One bride for seven brothers

Mark 12:18-27

There are often questions in people’s minds about how relationships will continue beyond death into life beyond death. These are not new questions. The Sadducees used their questioning on a specific aspect of relationships beyond the grave with the motive of discrediting Jesus’ assertion regarding not only his own resurrection but all ideas that resurrection was in God’s plan at all. The Sadducees were mainly from aristocratic and priestly families. They were in the majority in the Sanhedrin, the ruling religious council. They were conservative in their beliefs and practices. They rejected all the Old Testament as God’s word with the exception of the Mosaic books, Genesis to Deuteronomy. Based on their understanding of the law they rejected the idea of the resurrection. The Pharisees in contrast did believe in resurrection after death. 1

When the Sadducees devised their question about a widow successively marrying seven brothers in accordance with the law as each brother died in turn following her marrying him they were also motivated by the divisions represented on the Sanhedrin.

In his answer, Jesus makes two things clear. First, there is indeed life after death for God’s people. He reminds the Sadducees that in the Old Testament books of the law, God refers to himself as, ‘the God of Abraham, the God of Isaac and the God of Jacob.’ Because God is the God of the living, not the dead, Abraham, Isaac and Jacob must still be living. vv26-27 Second, Jesus makes it clear that we shouldn’t think of life after death as though it were exactly the same as this life, just with the bad bits taken out. There will be significant differences. One difference is that people will not marry or be married. This is because marriage is a temporary institution which anticipates and reflects the marriage of God and his people. That is the perfect marriage that God’s people will enjoy after death in the new creation that God has prepared for them. This is why Jesus is described as the bridegroom and his people are portrayed as his bride. 2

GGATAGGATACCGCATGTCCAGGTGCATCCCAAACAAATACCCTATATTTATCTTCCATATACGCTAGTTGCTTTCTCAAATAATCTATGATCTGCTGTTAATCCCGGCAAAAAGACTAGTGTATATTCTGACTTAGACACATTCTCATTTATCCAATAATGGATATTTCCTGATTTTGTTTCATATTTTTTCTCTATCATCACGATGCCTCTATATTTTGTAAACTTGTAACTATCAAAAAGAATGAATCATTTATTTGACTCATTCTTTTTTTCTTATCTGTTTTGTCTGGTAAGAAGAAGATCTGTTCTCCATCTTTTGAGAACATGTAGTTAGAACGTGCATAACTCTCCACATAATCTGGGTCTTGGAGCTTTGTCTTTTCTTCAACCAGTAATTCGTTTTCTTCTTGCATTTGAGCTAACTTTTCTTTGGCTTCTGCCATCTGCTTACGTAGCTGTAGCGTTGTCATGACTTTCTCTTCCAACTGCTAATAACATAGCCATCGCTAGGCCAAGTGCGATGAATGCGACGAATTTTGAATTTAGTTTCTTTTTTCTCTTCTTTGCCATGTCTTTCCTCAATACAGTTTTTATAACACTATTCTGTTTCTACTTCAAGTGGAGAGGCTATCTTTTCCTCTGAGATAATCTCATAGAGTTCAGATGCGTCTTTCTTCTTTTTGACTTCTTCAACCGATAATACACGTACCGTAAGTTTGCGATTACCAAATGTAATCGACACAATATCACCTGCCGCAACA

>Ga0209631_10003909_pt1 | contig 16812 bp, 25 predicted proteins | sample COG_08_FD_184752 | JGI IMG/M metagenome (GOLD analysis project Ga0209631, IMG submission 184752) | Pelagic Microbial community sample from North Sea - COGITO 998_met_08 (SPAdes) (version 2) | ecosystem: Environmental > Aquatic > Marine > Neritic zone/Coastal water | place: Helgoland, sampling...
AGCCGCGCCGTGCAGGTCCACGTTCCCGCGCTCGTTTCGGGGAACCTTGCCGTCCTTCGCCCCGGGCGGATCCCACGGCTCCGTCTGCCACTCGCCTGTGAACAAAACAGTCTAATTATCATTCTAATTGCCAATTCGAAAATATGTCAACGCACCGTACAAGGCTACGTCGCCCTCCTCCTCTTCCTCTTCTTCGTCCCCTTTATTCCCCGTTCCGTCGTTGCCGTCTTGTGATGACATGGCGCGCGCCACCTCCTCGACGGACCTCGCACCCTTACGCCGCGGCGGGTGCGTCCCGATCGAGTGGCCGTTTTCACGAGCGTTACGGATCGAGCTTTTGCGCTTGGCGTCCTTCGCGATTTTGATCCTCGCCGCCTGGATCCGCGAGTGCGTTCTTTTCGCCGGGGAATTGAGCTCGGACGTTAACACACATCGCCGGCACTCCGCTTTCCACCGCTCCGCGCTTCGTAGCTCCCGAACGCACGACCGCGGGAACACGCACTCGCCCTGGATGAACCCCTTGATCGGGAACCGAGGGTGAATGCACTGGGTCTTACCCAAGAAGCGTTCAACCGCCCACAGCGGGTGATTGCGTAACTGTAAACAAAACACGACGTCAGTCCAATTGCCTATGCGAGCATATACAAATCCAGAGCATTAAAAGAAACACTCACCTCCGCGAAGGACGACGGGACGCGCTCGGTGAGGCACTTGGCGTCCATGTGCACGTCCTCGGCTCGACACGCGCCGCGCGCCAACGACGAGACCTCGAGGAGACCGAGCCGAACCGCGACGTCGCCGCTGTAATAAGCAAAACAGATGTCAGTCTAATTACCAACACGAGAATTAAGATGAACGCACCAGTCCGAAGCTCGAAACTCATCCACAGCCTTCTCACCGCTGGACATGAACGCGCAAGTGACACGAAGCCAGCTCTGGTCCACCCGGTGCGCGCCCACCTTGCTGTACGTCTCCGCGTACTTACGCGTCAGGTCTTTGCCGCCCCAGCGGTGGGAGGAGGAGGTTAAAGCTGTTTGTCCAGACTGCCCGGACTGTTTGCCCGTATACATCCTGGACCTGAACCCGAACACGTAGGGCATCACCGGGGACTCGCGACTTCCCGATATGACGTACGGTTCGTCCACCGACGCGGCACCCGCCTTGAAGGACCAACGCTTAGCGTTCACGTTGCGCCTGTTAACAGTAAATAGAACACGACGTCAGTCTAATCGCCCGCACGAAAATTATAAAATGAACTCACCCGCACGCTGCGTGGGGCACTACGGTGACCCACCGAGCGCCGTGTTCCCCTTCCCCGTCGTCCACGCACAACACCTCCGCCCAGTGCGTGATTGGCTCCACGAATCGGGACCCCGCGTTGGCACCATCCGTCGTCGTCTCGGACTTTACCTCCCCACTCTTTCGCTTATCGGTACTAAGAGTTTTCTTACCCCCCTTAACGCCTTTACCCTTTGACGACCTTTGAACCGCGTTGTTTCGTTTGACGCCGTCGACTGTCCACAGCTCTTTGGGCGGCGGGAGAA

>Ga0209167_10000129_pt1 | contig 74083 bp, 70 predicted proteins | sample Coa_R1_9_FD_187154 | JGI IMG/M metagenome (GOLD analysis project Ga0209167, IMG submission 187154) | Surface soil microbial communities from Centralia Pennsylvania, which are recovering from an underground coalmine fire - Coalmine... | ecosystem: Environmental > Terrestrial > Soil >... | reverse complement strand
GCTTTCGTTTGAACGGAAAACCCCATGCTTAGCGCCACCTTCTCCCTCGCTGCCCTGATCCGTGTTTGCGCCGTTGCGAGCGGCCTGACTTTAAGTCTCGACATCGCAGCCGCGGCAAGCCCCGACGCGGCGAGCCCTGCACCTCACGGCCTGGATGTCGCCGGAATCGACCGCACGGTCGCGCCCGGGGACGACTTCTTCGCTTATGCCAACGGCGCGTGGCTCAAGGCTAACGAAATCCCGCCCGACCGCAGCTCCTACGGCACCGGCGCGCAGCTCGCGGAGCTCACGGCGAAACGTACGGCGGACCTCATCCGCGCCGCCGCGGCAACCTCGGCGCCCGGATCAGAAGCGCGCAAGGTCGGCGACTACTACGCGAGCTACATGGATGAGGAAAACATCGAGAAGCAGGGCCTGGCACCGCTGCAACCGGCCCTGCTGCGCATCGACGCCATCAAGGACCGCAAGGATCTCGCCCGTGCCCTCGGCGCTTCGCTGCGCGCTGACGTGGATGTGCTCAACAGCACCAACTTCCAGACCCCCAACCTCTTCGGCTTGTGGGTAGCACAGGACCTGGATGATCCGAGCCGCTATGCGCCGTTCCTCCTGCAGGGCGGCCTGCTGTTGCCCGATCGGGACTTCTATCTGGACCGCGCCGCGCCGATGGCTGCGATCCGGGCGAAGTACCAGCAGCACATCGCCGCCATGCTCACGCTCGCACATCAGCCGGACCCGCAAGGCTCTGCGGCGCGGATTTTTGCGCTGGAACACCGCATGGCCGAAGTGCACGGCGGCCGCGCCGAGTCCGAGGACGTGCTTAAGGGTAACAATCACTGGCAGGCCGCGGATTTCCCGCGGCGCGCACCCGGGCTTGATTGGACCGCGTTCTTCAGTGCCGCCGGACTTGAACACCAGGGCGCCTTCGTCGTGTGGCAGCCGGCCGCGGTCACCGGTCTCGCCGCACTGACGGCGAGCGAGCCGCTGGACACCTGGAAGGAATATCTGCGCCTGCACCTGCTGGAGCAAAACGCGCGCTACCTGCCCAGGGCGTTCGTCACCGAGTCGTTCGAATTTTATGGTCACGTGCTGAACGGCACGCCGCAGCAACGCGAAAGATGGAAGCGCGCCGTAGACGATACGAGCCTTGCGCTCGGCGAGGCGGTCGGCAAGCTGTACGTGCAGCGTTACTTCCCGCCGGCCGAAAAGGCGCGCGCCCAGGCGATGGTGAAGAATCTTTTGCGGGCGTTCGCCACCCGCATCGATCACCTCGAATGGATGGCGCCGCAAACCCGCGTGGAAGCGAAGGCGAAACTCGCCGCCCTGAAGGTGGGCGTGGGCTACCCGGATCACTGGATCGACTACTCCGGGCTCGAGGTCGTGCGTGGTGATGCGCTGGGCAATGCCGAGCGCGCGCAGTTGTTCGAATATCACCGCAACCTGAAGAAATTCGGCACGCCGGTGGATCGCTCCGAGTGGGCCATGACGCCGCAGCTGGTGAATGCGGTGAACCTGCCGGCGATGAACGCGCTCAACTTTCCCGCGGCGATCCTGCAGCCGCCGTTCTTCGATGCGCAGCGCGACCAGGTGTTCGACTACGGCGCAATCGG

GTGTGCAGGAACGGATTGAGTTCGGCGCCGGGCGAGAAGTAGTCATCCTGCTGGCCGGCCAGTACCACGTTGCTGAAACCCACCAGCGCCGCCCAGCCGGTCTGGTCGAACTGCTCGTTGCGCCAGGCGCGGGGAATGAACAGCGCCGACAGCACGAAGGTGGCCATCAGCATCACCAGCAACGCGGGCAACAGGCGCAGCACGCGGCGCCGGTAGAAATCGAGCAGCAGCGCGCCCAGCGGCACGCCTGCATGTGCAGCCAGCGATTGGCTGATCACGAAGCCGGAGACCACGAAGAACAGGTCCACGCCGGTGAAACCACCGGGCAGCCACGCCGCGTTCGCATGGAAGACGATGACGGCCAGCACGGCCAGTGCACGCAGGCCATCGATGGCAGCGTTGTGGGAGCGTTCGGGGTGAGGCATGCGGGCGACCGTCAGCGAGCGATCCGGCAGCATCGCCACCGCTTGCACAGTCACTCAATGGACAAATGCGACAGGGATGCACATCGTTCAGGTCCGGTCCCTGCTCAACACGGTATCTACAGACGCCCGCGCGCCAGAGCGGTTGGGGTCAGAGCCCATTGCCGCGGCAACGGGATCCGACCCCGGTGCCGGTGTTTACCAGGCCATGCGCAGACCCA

References that speak of Christ as the bridegroom of the church – Mark 2:19-20, Revelation 19:7-9.

(1 – The above paragraph is almost entirely based on notes in NIV Study Bible 2015.)
(2 – The above paragraph is almost entirely based on notes in Christianity Explored Leaders Handbook 2016.)

How does understanding that the relationship between Christ and the church is described as one of bride and groom affect our understanding of marriage during our lifetime?

How does the knowledge that life after death is more than life as it is now with the bad bits removed affect our hope in Christ’s new creation?

Oh God Our Hope in Ages Past – Westminster Abbey